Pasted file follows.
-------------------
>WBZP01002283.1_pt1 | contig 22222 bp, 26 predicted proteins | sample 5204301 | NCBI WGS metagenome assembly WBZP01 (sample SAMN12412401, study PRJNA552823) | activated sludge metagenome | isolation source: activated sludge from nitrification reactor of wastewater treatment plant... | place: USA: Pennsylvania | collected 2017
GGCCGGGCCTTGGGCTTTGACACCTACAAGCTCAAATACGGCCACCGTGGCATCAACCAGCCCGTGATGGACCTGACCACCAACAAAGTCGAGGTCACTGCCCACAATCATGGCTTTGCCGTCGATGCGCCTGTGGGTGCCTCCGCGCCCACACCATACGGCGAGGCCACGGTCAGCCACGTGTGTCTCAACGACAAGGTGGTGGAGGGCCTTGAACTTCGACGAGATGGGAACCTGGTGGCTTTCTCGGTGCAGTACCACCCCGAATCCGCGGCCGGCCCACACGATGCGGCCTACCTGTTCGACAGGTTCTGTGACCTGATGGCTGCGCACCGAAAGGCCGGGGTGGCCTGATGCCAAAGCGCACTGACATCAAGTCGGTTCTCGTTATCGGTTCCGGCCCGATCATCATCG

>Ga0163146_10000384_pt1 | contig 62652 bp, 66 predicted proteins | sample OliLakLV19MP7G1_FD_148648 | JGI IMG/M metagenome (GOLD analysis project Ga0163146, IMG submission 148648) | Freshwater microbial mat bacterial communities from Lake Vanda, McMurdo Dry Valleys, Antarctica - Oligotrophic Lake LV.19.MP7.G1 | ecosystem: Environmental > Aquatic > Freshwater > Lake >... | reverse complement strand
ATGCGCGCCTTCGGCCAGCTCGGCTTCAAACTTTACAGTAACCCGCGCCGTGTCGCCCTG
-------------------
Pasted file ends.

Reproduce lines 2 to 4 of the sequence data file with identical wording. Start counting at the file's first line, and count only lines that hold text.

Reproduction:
GGCCGGGCCTTGGGCTTTGACACCTACAAGCTCAAATACGGCCACCGTGGCATCAACCAGCCCGTGATGGACCTGACCACCAACAAAGTCGAGGTCACTGCCCACAATCATGGCTTTGCCGTCGATGCGCCTGTGGGTGCCTCCGCGCCCACACCATACGGCGAGGCCACGGTCAGCCACGTGTGTCTCAACGACAAGGTGGTGGAGGGCCTTGAACTTCGACGAGATGGGAACCTGGTGGCTTTCTCGGTGCAGTACCACCCCGAATCCGCGGCCGGCCCACACGATGCGGCCTACCTGTTCGACAGGTTCTGTGACCTGATGGCTGCGCACCGAAAGGCCGGGGTGGCCTGATGCCAAAGCGCACTGACATCAAGTCGGTTCTCGTTATCGGTTCCGGCCCGATCATCATCG

>Ga0163146_10000384_pt1 | contig 62652 bp, 66 predicted proteins | sample OliLakLV19MP7G1_FD_148648 | JGI IMG/M metagenome (GOLD analysis project Ga0163146, IMG submission 148648) | Freshwater microbial mat bacterial communities from Lake Vanda, McMurdo Dry Valleys, Antarctica - Oligotrophic Lake LV.19.MP7.G1 | ecosystem: Environmental > Aquatic > Freshwater > Lake >... | reverse complement strand
ATGCGCGCCTTCGGCCAGCTCGGCTTCAAACTTTACAGTAACCCGCGCCGTGTCGCCCTG